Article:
There is a popular saying that what is old becomes new again, and that holds true for architectural styles. Once popular in the 1950s and 1970s, brutalism architecture is making a comeback. Characterized by functional reinforced concrete and steel, modular elements, and a utilitarian feel, brutalist architecture is usually associated with buildings such as schools, theaters, libraries, and social housing projects. In the aftermath of WWII there was a great need for construction, and brutalism emerged around the world.
What Is Brutalism?
Brutalist architecture is largely devoid of decorative elements, and emphasizes exposed concrete and reinforced steel. It comes from the French term “béton brut,” which means raw concrete. At the end of the 1970s, the style fell out of favor, with many thinking it cold and austere and associating it with totalitarianism. Raw concrete in construction also does not age well, and water damage and overall age brought down the aesthetic. The style came to symbolize urban decay.
Why is Brutalism Making a Comeback?
Fast forward to the last few years, and a new appreciation of brutalism has swung around. The style has rid itself from its past ideological associations, and people are once again appreciating the raw power of the style. A large part of this comeback is thanks to social media. For example, on Instagram, hundreds of thousands of users post pictures of the style, and actively participate in campaigns to protect brutalist structures at risk for demolition.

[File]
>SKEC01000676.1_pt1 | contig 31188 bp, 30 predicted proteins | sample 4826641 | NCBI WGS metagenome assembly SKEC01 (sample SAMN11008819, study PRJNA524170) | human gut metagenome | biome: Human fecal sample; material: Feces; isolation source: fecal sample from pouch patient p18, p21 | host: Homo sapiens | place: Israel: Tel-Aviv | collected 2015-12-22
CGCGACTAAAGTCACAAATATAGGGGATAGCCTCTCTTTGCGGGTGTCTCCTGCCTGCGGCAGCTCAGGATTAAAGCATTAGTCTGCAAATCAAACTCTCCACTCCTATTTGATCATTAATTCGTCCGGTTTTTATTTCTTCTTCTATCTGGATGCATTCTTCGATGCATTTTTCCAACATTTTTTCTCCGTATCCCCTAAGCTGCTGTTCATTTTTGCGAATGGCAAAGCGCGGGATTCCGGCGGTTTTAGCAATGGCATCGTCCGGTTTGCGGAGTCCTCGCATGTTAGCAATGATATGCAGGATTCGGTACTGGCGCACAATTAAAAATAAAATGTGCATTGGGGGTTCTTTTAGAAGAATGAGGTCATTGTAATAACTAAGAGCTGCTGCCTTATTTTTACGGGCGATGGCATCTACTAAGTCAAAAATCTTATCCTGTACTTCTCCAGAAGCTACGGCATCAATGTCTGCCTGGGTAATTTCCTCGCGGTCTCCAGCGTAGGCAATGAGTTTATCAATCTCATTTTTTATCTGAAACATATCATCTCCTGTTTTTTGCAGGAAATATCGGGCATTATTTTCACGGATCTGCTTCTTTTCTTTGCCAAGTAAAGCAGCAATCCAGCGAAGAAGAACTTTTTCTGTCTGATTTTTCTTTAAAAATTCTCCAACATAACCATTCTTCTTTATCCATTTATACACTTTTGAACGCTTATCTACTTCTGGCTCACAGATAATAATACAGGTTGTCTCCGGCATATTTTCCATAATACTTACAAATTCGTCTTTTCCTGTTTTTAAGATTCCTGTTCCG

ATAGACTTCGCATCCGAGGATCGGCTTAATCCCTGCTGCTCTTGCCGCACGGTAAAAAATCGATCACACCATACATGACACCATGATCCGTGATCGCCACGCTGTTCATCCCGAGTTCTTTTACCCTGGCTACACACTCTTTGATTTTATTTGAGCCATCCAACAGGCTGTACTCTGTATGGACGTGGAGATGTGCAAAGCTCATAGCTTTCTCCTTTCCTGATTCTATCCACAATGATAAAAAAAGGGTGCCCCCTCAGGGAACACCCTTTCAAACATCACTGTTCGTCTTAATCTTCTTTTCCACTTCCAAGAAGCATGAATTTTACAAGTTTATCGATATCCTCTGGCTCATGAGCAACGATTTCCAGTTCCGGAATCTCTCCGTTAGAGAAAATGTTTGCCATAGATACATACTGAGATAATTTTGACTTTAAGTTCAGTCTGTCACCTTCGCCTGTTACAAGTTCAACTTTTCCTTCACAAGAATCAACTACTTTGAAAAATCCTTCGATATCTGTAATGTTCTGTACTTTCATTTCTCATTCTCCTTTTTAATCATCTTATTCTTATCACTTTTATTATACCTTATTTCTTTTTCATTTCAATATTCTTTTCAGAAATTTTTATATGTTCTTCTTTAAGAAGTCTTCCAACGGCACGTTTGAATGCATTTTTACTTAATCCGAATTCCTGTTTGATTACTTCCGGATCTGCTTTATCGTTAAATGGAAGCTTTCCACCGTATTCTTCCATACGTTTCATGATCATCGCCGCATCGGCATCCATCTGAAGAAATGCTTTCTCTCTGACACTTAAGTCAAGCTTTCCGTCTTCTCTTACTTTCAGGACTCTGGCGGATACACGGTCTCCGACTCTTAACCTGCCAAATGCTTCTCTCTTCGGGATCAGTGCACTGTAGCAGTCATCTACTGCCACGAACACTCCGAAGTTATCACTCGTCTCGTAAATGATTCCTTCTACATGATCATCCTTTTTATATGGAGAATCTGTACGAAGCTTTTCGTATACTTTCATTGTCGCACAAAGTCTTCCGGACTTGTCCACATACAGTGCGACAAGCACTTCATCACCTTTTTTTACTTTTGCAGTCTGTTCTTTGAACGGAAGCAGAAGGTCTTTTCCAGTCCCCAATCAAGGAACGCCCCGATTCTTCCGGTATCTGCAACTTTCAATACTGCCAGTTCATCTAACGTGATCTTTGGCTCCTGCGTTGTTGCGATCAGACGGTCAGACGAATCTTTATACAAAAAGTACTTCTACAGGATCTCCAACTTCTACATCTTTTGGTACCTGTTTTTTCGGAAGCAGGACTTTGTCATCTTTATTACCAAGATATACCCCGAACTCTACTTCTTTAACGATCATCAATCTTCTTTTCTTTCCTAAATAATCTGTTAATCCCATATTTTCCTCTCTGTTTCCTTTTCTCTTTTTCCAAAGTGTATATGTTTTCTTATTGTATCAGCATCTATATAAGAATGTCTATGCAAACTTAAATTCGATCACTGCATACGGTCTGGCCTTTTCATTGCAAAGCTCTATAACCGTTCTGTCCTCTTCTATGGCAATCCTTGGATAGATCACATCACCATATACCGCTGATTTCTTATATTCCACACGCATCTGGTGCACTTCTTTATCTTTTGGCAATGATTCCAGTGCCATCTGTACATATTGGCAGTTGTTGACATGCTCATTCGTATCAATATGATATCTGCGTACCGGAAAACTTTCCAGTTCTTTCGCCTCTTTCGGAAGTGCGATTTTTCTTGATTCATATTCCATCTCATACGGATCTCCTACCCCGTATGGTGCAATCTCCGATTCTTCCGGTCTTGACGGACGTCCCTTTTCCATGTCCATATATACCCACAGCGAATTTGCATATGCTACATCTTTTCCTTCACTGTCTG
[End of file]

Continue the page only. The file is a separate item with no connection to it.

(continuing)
Imperfections in the concrete can add personality and character to minimalist spaces, giving an original feeling to any space. The geometric designs lend themselves well to creating a feel that is industrial and unique to any retail space. In fact, brutalist architecture is even making its way into residential dwellings. Celebrities such as Kanye West have embraced the style for their own homes, and many designers are experimenting with concrete applications for tables, chairs, accessories, and more.
Part of the charm of raw concrete is that it does not blend in easily. It’s simply “there,” and feels like a throwback to another time. While making its comeback, brutalism this time around is gentler, with concrete being used to add a certain ruggedness and texture to a design, giving a nod to the past and mixing with the modern designs of today.